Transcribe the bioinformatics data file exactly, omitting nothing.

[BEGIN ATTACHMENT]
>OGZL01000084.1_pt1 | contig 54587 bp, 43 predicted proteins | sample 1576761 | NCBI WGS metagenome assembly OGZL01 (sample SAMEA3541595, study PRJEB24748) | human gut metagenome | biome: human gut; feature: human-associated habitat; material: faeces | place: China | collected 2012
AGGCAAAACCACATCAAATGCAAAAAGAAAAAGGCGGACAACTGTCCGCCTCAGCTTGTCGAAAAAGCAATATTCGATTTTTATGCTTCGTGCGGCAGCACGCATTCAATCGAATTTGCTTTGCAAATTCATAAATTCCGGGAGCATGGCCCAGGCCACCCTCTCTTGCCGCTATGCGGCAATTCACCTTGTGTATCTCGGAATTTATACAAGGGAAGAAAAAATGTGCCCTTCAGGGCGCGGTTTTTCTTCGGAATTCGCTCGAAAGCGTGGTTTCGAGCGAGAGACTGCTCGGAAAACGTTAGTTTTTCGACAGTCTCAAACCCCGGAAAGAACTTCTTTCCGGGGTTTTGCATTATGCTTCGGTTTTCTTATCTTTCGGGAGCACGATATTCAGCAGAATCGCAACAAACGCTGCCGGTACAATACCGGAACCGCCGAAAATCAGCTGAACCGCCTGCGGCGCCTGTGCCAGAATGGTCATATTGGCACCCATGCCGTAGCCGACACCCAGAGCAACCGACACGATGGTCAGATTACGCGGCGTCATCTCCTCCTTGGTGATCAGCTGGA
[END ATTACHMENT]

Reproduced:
>OGZL01000084.1_pt1 | contig 54587 bp, 43 predicted proteins | sample 1576761 | NCBI WGS metagenome assembly OGZL01 (sample SAMEA3541595, study PRJEB24748) | human gut metagenome | biome: human gut; feature: human-associated habitat; material: faeces | place: China | collected 2012
AGGCAAAACCACATCAAATGCAAAAAGAAAAAGGCGGACAACTGTCCGCCTCAGCTTGTCGAAAAAGCAATATTCGATTTTTATGCTTCGTGCGGCAGCACGCATTCAATCGAATTTGCTTTGCAAATTCATAAATTCCGGGAGCATGGCCCAGGCCACCCTCTCTTGCCGCTATGCGGCAATTCACCTTGTGTATCTCGGAATTTATACAAGGGAAGAAAAAATGTGCCCTTCAGGGCGCGGTTTTTCTTCGGAATTCGCTCGAAAGCGTGGTTTCGAGCGAGAGACTGCTCGGAAAACGTTAGTTTTTCGACAGTCTCAAACCCCGGAAAGAACTTCTTTCCGGGGTTTTGCATTATGCTTCGGTTTTCTTATCTTTCGGGAGCACGATATTCAGCAGAATCGCAACAAACGCTGCCGGTACAATACCGGAACCGCCGAAAATCAGCTGAACCGCCTGCGGCGCCTGTGCCAGAATGGTCATATTGGCACCCATGCCGTAGCCGACACCCAGAGCAACCGACACGATGGTCAGATTACGCGGCGTCATCTCCTCCTTGGTGATCAGCTGGA